Monday, July 25, 2011

Selkirk Crest Hike in the Snow

As we noted in previous posts, we recently spent a few weeks at our cabin in northern Idaho.  Hiking was generally disappointing because of the heavy snow still on the ground in the higher elevations and the amount of runoff in the mountain creeks and rivers.  Many creeks were simply not crossable, and that cut out about 80% of the trails we planned to hit this year.  The other 20% were covered in heavy snow, and while we could hike those, climbing up a few thousand feet on top or through heavy, wet spring and early summer snow is not so much fun.  It is a slog.  Count on falling through on a regular basis (T) or sliding off (H) and getting wet feet no matter how good you think your boots are.  So, I guess what we're saying is that we do not have many photos to share this year beyond what we posted under the entry "Out in the Wilderness." The best hike, and therefore the best photos, are probably from a hike up to the Selkirk Crest on the 12th of July near Roman Nose Mountain.  Roman Nose is usually fairly accessible if you don't mind going off-trail.  Simply hike up to the Lake number 2 (only about 1.5 miles), then make the 700-foot climb up to the ridge above, which you can do on two feet with a little sweat, but without hands or ropes.  From there, turn left and walk the rock-strewn ridge to Roman Nose at 7,260 feet or turn right and walk to a lesser un-named peak which tops out at 7,010 feet.  We would choose the lesser peak largely because of all the snow.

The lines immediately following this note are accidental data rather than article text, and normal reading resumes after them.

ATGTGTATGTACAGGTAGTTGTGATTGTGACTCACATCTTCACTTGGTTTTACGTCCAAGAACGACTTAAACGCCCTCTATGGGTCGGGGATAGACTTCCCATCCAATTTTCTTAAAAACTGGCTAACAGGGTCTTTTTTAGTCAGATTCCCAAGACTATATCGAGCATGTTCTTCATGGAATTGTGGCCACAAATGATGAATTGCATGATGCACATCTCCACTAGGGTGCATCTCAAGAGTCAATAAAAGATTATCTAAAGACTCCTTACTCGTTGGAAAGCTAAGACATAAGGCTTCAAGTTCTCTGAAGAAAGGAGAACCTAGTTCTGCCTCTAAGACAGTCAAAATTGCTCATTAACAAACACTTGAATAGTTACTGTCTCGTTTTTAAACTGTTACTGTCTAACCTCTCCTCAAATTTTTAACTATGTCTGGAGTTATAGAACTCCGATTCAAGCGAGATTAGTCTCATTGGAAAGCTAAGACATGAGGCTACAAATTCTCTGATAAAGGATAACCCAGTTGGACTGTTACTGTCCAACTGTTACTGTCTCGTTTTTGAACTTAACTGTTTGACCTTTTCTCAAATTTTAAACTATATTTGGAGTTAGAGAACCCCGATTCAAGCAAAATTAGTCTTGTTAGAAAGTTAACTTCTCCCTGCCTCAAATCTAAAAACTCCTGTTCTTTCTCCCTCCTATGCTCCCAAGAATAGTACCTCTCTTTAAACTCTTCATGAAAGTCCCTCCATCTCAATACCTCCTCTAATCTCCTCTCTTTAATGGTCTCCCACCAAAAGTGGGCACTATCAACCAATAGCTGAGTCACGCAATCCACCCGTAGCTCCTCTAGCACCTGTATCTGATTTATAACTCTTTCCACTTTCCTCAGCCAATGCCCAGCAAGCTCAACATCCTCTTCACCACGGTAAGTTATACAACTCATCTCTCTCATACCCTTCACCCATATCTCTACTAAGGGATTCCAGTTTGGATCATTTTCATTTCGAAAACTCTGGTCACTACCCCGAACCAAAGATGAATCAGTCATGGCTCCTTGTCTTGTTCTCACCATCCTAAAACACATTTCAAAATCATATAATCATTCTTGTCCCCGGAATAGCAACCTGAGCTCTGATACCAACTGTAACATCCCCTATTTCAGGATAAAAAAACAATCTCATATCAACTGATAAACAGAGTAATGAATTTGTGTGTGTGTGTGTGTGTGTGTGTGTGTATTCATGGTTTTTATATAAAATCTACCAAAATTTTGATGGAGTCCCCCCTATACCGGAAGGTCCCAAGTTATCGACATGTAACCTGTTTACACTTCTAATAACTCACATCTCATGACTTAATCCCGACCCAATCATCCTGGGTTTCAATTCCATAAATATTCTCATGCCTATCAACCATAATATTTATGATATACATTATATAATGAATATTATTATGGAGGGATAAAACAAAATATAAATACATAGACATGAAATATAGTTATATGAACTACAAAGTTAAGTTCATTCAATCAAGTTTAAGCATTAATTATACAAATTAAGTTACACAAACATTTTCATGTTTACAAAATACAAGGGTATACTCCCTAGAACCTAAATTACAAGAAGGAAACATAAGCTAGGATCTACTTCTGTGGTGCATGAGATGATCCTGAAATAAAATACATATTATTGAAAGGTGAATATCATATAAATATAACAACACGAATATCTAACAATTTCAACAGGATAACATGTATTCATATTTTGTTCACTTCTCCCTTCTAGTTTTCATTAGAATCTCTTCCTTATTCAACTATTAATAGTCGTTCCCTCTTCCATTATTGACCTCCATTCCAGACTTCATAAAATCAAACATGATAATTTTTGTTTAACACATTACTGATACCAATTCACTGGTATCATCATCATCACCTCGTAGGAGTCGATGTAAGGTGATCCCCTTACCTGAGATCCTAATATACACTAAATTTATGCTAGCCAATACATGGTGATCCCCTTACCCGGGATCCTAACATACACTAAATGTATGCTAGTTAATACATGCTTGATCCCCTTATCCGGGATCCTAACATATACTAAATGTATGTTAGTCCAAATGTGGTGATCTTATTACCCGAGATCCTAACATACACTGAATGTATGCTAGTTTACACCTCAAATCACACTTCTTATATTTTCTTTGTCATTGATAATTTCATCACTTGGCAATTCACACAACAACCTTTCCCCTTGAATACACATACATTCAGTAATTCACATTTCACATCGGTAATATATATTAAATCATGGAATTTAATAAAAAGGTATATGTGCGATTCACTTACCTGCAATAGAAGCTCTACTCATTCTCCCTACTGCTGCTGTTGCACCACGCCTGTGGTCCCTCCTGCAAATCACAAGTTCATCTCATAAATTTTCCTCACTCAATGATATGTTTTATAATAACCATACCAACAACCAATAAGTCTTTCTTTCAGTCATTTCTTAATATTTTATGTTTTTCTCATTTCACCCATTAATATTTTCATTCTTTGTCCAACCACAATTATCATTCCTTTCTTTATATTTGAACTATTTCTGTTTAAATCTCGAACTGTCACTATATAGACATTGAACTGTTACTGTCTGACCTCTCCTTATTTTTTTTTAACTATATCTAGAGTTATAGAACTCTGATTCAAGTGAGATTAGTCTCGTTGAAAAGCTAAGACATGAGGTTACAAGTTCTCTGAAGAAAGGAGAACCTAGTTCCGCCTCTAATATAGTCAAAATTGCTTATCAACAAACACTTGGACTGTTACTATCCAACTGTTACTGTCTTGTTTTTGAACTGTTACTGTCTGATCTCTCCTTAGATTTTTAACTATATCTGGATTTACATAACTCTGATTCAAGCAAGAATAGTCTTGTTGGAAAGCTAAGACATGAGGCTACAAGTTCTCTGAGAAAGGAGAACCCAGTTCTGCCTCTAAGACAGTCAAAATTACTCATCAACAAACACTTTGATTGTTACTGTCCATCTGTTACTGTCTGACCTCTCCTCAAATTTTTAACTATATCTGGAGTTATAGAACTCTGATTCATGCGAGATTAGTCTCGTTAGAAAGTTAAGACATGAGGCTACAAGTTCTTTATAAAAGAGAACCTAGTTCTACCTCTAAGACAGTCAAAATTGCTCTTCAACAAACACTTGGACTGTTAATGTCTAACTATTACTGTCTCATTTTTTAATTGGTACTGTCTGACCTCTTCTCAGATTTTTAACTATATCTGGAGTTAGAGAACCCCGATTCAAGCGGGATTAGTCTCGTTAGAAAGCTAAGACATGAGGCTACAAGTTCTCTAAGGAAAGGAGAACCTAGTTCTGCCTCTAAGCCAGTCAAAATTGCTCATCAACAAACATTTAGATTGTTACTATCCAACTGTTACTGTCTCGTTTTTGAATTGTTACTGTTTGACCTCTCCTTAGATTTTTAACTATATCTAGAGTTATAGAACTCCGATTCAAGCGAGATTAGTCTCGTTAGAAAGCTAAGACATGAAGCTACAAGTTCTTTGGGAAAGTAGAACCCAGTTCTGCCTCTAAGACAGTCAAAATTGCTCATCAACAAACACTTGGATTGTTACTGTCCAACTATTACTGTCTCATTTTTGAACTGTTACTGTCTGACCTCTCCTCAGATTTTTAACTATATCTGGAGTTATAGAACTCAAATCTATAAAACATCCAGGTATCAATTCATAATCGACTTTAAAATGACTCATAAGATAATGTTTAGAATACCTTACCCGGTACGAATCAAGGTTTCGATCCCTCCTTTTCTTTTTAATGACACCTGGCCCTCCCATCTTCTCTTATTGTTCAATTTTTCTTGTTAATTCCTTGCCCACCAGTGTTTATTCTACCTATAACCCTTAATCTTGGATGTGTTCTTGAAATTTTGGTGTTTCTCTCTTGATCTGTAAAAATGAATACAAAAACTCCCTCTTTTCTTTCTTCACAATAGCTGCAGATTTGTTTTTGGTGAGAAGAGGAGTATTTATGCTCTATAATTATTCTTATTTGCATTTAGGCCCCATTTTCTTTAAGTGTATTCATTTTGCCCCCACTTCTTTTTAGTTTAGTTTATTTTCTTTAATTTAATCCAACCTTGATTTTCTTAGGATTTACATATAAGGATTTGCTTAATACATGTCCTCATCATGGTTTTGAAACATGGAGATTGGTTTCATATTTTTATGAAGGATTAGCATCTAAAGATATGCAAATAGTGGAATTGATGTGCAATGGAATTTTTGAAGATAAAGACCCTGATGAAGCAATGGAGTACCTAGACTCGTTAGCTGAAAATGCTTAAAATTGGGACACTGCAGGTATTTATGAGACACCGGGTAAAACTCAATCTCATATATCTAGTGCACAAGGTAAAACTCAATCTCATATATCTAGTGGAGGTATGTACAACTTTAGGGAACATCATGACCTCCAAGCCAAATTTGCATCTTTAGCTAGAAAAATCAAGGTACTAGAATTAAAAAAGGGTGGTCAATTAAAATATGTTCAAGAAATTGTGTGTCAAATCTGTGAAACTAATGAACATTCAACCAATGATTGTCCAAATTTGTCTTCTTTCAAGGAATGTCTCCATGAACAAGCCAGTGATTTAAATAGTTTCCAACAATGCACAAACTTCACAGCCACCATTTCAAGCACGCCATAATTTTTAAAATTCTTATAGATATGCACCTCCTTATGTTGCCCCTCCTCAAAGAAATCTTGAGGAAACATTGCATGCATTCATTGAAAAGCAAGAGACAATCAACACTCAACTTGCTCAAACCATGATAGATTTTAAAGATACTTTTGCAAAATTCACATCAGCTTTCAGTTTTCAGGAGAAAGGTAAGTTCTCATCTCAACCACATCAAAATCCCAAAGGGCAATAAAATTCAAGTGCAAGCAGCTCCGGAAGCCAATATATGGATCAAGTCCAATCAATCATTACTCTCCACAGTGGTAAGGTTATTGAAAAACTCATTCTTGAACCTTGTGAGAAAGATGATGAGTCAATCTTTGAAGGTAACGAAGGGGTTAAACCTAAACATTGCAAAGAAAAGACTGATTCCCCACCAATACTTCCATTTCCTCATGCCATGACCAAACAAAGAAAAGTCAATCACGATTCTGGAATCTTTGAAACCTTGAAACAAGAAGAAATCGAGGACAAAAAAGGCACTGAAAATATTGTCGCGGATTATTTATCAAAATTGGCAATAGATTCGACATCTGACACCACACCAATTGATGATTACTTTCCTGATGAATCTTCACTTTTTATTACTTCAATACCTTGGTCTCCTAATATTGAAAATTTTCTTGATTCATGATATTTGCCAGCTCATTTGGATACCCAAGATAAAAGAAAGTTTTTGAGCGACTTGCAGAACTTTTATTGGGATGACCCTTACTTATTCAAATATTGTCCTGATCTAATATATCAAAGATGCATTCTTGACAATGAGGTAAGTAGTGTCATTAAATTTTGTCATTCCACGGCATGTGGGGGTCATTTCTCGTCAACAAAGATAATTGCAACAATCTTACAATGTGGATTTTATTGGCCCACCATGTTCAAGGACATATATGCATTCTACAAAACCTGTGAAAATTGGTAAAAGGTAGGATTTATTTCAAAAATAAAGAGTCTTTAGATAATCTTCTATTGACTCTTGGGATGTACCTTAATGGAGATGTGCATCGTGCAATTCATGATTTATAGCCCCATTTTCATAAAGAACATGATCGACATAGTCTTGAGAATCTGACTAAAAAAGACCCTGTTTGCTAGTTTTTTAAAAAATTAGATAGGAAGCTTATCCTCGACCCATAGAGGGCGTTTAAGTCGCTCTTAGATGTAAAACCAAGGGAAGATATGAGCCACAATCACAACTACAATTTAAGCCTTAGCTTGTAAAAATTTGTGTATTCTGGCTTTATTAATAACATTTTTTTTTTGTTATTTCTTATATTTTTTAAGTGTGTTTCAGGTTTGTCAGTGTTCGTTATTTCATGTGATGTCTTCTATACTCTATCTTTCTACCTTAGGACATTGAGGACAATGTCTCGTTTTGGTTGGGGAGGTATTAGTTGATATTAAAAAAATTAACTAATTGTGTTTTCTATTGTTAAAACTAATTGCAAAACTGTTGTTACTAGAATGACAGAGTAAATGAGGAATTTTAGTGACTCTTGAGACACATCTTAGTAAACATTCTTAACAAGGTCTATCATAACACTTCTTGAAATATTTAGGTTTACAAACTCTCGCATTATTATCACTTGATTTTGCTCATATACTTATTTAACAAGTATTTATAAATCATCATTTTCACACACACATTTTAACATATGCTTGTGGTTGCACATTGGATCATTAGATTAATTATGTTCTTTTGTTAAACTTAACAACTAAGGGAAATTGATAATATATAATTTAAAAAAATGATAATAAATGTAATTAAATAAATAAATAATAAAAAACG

The Roman Nose basin has 3 lakes.  This is the first lake, called Roman Nose Lake Number 3.   It is a short walk from a parking lot which you can drive to with a high clearance vehicle. The road was blocked with snow right before the parking lot and the lot itself was still under snow, but we were able to get close enough.
The headwall of the drainage for the lakes below Roman Nose.  The other 2 lakes sit up in the hanging valley above the wall (Lake number 1 is just out of sight at the top of the wall) .  Barely visible in the right center of the photo is a waterfall from the upper lakes, which could easily be heard from a mile away. 
Our destination.  Roman Nose peak is on the left; the right peak is unnamed, but where we ended up after climbing up to the ridge between the two peaks. 
The trail.
Roman Nose Lake Number 2 with Roman Nose towering above it.  Interesting story about Roman Nose.  There were fire watch towers on top of the peak from 1917 to 1999.  During the Sundance Fire of 1967, a young 18-year-old fire watcher posted to the peak escaped a massive wall of flames fanned by fire-induced wind gusts of up to 95mph by leaping over the edge and hiding under a rock overhang.  He later said, "A rock shelf had an overhang, and I wedged back under it as far as I could.  Flames began roaring over it.  I saw blazing branches as long as my arm fly past the overhang and down into the forest around the Roman Nose Lakes."  Two other men were not so lucky and were killed during the firestorm, which fire burned almost 56,000 acres.  At its height, the fire moved 10 miles in 3 hours, according to the Summer 2002 edition of the Sandpoint Magazine.
Heading up the 700-foot climb towards the saddle between the two peaks.  H was not enjoying the snow, but the dog certainly was.
Another look at our destination, this time from the saddle.
Chimney Rock, one of the iconic peaks of the Selkirks.
Roman Nose lake number 2 from the top.
The top looking north towards Canada.
The 7 Sisters and Harrison Peak.
Hardy vegetation on the peak.
Another shot from the top.  That is some view.
On our way down.

No comments:

Post a Comment